No news yet whether he was able to take his lunch with him.

  • Hugo Chavez and Oliver 'diplomat' Stone

    Jennifer Lipman
    Jan 5, 2011

    If you were a rabble-rousing left-winger, who would you want serving as an ambassador in your country? Why, someone exactly like you, of course.

    Hugo Chavez seems to take that view, anyway. He’s none too happy with President Obama’s choice of US ambassador to Venezuela, and has come up with a few suggestions of his own.

    Speaking on TV yesterday, Chavez said: "I hope they name Oliver Stone.”

  • No more than a nod

    Geoffrey Paul
    Jan 5, 2011

    It’s a fair guess that not too many readers of the JC are habitual readers of the New Statesman or its bloggers. There has long been a sense that you’ll find neither open mindedness nor fair dealing when it comes to matters Israeli or, even less so, Zionist. Memories are still fresh of the 2002 cover displaying a golden Star of David stabbing a Union flag with the splash headline “A Kosher Conspiracy?" With its startling overtones of European antisemitic iconography, the cover introduced a feature on the so-called Zionist lobby. Eventually the journal ran a qualified apology from the editor, Peter Wilby. So it came as a bit of a surprise when one of the New Statesman’s contributing editors ran a piece this week in praise of Israeli justice (the guilty finding against President Katsav). More than that, Sholto Byrne indulged in some interesting if not totally convincing speculation about why Israel is held to to a different standard than others, concluding that when Israel meets and exceeds that standard, “we owe our applause” Of course, the piece is not free of the usual digs at Israel and there’s no reason to take satisfaction in a few crumbs of praise. But anything from the NS which does not depict Israel as a totally pariah state is worth a nod of recognition. You can read the whole blog at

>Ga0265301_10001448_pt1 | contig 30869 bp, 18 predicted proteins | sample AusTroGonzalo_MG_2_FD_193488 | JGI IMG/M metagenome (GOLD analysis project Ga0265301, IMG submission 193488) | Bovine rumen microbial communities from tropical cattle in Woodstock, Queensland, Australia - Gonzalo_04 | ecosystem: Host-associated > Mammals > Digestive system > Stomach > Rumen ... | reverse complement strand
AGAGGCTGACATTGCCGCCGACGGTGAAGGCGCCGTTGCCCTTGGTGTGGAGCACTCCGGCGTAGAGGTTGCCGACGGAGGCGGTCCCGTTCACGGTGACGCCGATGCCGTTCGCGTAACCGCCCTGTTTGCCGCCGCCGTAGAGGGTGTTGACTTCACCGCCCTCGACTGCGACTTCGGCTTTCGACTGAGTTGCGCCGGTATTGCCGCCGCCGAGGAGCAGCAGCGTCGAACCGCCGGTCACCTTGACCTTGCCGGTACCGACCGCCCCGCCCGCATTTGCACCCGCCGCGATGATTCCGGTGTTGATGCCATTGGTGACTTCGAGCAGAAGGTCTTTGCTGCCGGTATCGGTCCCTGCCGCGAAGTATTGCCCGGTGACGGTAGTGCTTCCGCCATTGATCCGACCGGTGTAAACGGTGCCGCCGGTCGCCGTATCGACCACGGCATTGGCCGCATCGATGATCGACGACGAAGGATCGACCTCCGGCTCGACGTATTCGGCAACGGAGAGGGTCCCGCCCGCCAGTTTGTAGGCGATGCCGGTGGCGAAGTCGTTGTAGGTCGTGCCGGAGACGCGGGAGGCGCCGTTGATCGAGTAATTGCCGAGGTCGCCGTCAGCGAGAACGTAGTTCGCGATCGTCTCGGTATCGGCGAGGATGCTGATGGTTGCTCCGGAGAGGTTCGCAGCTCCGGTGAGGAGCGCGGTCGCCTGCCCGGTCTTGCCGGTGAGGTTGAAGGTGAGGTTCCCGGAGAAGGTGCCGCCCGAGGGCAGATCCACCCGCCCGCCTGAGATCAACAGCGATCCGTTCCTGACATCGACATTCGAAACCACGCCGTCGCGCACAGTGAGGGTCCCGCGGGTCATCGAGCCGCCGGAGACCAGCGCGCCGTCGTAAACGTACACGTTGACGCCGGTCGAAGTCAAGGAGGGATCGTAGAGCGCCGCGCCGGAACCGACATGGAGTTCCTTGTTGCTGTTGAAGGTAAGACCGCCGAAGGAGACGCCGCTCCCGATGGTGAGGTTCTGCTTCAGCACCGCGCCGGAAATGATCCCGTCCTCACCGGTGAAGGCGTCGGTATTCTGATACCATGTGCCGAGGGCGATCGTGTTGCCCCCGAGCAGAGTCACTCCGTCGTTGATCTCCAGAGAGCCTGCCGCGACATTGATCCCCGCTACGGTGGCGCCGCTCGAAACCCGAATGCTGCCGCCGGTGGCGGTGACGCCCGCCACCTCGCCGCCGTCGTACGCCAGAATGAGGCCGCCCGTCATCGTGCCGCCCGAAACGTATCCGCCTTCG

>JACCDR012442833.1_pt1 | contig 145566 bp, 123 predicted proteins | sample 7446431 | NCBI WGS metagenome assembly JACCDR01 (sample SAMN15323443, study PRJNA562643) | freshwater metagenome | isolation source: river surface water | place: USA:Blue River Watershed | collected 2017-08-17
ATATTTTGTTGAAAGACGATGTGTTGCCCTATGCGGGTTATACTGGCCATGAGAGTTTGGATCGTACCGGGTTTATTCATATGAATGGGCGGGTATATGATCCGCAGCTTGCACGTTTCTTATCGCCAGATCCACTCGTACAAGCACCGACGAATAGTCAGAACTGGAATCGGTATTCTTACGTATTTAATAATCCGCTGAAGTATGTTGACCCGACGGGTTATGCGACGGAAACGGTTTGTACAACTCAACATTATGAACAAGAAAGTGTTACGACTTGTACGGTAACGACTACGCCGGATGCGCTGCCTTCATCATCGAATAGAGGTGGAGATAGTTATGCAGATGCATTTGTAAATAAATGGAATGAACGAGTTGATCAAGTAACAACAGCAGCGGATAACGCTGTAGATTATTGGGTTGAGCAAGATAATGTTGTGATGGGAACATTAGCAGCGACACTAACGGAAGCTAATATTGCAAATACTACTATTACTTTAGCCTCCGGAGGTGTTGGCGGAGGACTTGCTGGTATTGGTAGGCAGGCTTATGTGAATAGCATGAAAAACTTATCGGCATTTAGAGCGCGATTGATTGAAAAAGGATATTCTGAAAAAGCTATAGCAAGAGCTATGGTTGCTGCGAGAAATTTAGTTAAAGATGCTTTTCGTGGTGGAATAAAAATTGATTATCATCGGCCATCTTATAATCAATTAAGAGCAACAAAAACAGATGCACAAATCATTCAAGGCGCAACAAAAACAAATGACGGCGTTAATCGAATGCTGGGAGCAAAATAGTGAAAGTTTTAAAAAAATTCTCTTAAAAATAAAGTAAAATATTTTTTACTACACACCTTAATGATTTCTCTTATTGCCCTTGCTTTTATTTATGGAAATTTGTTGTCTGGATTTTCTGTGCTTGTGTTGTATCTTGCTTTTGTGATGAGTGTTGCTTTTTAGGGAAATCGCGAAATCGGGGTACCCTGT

• Isn't it quiet!

    Geoffrey Paul
    Dec 29, 2010

    There are few phone calls that matter. Almost no Spam e-mails. If you doin’t look out of the window, it’s great. There’s even time to read the stuff you would not bother with, like dear Julie Burchill in Prospect magazine. Having told the JC she has given up her column and announced that shul no longer has any appeal for her, she tells this improving journal that her New Year resolution is “Reach a reading age of 12 in Hebrew - so far, it’s five.” Why bother? The real fun was in an e-mail from a cruising brother deep into the penguins, whales and icebergs of Antarctica. His cruise ship was joined by a Lubavitch couple along the way in south America who, apart from all the other necessary supplies, brought their electric cholent pot with them. But, alas, alack and gevalt, the chief steward ruled it too serious a fire hazard to allow them to keep it puttering away in their cabin over Friday night into shabbat lunch time. Imagine, cold cholent……in the Antarctic! Next week, all will be back to normal, sadly….